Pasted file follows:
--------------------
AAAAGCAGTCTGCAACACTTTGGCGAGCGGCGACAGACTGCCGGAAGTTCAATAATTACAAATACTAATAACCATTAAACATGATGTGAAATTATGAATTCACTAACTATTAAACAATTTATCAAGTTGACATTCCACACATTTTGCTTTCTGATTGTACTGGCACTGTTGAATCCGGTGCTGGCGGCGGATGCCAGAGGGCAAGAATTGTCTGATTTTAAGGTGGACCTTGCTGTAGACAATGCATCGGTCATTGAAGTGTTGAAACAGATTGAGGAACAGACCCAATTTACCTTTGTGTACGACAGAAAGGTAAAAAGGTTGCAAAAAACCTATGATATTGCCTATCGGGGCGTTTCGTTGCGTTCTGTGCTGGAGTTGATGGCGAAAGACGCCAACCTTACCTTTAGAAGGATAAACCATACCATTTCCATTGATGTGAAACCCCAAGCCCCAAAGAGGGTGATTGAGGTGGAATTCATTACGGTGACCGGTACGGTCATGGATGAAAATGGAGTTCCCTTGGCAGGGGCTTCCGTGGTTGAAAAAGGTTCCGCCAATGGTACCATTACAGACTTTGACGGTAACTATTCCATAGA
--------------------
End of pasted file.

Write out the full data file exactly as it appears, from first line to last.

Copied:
AAAAGCAGTCTGCAACACTTTGGCGAGCGGCGACAGACTGCCGGAAGTTCAATAATTACAAATACTAATAACCATTAAACATGATGTGAAATTATGAATTCACTAACTATTAAACAATTTATCAAGTTGACATTCCACACATTTTGCTTTCTGATTGTACTGGCACTGTTGAATCCGGTGCTGGCGGCGGATGCCAGAGGGCAAGAATTGTCTGATTTTAAGGTGGACCTTGCTGTAGACAATGCATCGGTCATTGAAGTGTTGAAACAGATTGAGGAACAGACCCAATTTACCTTTGTGTACGACAGAAAGGTAAAAAGGTTGCAAAAAACCTATGATATTGCCTATCGGGGCGTTTCGTTGCGTTCTGTGCTGGAGTTGATGGCGAAAGACGCCAACCTTACCTTTAGAAGGATAAACCATACCATTTCCATTGATGTGAAACCCCAAGCCCCAAAGAGGGTGATTGAGGTGGAATTCATTACGGTGACCGGTACGGTCATGGATGAAAATGGAGTTCCCTTGGCAGGGGCTTCCGTGGTTGAAAAAGGTTCCGCCAATGGTACCATTACAGACTTTGACGGTAACTATTCCATAGA